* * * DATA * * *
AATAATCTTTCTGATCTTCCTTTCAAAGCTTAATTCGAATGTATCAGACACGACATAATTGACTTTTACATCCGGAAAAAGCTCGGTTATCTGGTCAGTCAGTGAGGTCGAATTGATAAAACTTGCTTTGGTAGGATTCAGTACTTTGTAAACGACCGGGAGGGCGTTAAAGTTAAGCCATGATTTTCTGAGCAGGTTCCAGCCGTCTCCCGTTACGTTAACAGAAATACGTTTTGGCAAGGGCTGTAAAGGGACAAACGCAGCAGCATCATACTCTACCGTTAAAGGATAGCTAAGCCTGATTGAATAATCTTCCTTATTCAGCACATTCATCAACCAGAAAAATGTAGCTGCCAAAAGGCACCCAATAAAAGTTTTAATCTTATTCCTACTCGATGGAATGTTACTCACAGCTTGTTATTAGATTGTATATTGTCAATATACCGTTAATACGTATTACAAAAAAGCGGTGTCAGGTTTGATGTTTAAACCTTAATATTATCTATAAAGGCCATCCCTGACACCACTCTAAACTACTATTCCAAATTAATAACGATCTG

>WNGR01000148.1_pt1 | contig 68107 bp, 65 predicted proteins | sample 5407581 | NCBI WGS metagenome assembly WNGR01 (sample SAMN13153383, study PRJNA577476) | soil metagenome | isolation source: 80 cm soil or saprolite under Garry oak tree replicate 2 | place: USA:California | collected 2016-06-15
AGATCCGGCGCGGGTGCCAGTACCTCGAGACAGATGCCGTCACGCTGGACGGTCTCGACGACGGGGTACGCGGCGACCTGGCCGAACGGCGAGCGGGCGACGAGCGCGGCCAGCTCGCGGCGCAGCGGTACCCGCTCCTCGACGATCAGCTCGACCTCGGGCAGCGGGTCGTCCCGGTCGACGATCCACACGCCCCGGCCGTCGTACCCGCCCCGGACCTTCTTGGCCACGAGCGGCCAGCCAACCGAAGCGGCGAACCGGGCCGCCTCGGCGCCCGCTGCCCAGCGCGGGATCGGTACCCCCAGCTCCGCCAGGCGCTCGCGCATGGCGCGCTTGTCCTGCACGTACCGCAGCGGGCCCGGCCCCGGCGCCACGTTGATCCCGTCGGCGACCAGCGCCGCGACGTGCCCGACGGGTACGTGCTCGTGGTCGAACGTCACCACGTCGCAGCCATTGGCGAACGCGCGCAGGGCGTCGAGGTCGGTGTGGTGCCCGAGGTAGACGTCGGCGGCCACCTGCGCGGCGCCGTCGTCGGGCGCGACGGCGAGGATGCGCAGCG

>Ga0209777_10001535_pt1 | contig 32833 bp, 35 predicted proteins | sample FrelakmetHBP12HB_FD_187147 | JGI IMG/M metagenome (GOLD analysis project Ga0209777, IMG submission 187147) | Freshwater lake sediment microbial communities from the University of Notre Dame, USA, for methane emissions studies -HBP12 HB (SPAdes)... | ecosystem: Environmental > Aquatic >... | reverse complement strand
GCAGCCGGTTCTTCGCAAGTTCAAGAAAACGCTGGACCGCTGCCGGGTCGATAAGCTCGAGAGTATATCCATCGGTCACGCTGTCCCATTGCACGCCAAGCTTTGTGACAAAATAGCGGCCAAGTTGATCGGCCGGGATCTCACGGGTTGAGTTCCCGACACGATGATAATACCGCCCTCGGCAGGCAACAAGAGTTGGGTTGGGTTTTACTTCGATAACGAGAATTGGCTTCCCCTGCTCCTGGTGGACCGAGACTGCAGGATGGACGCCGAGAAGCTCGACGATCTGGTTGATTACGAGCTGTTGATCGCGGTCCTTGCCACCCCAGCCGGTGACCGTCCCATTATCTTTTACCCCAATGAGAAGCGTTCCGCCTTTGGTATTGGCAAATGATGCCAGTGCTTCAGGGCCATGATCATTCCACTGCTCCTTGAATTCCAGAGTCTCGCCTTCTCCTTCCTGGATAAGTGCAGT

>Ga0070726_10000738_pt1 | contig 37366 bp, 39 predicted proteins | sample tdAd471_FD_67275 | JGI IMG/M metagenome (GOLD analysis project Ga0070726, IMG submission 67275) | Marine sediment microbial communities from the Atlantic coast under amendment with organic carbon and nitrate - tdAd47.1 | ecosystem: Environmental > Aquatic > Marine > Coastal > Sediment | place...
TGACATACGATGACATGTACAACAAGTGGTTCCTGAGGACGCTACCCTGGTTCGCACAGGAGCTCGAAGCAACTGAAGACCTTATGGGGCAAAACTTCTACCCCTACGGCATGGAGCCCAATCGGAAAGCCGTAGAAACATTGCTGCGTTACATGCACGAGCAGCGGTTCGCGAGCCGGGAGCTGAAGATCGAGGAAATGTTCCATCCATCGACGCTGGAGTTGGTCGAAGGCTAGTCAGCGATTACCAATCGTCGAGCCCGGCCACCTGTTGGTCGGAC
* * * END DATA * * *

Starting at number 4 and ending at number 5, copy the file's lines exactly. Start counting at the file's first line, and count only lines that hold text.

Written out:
>Ga0209777_10001535_pt1 | contig 32833 bp, 35 predicted proteins | sample FrelakmetHBP12HB_FD_187147 | JGI IMG/M metagenome (GOLD analysis project Ga0209777, IMG submission 187147) | Freshwater lake sediment microbial communities from the University of Notre Dame, USA, for methane emissions studies -HBP12 HB (SPAdes)... | ecosystem: Environmental > Aquatic >... | reverse complement strand
GCAGCCGGTTCTTCGCAAGTTCAAGAAAACGCTGGACCGCTGCCGGGTCGATAAGCTCGAGAGTATATCCATCGGTCACGCTGTCCCATTGCACGCCAAGCTTTGTGACAAAATAGCGGCCAAGTTGATCGGCCGGGATCTCACGGGTTGAGTTCCCGACACGATGATAATACCGCCCTCGGCAGGCAACAAGAGTTGGGTTGGGTTTTACTTCGATAACGAGAATTGGCTTCCCCTGCTCCTGGTGGACCGAGACTGCAGGATGGACGCCGAGAAGCTCGACGATCTGGTTGATTACGAGCTGTTGATCGCGGTCCTTGCCACCCCAGCCGGTGACCGTCCCATTATCTTTTACCCCAATGAGAAGCGTTCCGCCTTTGGTATTGGCAAATGATGCCAGTGCTTCAGGGCCATGATCATTCCACTGCTCCTTGAATTCCAGAGTCTCGCCTTCTCCTTCCTGGATAAGTGCAGT